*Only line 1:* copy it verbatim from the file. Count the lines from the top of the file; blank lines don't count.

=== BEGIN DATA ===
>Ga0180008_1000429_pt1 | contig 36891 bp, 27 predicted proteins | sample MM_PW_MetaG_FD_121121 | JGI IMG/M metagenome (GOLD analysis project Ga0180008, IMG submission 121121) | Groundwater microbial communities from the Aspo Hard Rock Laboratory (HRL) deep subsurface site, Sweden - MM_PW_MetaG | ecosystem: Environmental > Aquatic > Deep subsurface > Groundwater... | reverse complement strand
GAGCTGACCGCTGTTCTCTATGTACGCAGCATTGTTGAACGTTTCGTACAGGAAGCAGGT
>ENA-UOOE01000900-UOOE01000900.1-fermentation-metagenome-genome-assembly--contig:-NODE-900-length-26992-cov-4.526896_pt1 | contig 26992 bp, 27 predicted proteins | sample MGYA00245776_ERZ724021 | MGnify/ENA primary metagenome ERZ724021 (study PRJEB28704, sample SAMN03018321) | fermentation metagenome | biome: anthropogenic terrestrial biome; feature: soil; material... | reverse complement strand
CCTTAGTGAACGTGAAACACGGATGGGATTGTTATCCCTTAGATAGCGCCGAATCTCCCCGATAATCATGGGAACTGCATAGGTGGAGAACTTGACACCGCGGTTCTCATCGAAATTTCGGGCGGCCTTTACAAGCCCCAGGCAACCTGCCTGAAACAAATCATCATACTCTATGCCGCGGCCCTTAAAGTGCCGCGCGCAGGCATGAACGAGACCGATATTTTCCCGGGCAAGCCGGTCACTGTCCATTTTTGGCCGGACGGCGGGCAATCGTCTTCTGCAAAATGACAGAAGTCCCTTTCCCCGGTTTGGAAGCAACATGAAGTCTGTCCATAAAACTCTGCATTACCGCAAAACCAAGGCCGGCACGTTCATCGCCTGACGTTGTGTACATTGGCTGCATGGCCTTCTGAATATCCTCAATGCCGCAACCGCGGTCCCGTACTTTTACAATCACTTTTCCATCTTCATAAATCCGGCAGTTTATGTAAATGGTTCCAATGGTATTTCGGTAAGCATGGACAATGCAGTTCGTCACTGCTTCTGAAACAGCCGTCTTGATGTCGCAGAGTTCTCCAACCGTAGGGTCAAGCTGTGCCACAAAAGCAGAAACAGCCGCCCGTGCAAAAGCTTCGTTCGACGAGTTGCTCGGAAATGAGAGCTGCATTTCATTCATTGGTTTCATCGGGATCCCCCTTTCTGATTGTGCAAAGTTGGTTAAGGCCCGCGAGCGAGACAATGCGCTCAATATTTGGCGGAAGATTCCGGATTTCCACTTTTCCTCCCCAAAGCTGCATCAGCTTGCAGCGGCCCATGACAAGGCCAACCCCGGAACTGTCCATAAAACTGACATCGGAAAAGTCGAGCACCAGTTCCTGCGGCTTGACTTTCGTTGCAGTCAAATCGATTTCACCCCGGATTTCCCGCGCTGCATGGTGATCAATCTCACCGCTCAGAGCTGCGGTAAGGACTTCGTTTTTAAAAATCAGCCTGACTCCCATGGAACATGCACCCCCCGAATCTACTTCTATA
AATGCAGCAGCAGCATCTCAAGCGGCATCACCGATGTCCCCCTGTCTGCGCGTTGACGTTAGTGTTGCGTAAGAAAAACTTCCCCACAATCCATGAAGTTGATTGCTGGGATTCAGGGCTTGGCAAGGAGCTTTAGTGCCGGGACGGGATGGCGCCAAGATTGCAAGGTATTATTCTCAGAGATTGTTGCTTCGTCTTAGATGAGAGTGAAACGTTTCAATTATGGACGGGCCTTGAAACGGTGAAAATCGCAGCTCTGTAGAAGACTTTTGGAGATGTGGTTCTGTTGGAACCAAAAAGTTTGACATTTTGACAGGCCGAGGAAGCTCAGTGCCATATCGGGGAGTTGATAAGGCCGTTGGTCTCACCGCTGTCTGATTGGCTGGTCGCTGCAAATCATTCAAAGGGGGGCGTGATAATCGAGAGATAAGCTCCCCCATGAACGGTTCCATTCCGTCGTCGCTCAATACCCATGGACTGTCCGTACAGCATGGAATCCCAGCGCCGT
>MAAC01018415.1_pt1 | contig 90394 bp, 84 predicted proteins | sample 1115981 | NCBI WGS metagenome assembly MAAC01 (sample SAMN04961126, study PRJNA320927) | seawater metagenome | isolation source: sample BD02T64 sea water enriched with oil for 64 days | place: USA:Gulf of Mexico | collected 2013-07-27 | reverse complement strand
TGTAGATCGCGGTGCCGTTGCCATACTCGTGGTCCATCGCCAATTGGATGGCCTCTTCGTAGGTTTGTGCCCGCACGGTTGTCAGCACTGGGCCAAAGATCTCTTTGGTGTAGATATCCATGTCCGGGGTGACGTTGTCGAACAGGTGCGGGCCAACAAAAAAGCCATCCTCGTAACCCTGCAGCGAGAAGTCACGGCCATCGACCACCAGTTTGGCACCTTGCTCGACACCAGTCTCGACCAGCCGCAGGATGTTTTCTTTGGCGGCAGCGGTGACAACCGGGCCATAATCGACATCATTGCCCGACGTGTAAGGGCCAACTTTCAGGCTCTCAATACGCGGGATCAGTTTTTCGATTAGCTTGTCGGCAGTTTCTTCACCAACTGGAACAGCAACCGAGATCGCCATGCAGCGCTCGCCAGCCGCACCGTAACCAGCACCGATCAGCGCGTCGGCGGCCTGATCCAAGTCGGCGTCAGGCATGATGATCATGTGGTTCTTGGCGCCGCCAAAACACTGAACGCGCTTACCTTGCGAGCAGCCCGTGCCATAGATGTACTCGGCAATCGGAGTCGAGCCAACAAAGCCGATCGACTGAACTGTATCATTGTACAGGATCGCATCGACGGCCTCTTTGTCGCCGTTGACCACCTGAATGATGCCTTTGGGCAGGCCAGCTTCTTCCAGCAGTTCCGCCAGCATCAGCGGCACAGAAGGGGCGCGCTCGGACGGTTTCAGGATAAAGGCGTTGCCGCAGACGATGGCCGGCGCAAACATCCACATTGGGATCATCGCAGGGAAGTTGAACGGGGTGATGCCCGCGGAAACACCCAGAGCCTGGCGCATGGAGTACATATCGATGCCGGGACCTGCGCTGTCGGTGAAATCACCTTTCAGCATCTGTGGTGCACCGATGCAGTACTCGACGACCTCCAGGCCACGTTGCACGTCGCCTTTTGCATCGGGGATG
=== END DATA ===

>Ga0180008_1000429_pt1 | contig 36891 bp, 27 predicted proteins | sample MM_PW_MetaG_FD_121121 | JGI IMG/M metagenome (GOLD analysis project Ga0180008, IMG submission 121121) | Groundwater microbial communities from the Aspo Hard Rock Laboratory (HRL) deep subsurface site, Sweden - MM_PW_MetaG | ecosystem: Environmental > Aquatic > Deep subsurface > Groundwater... | reverse complement strand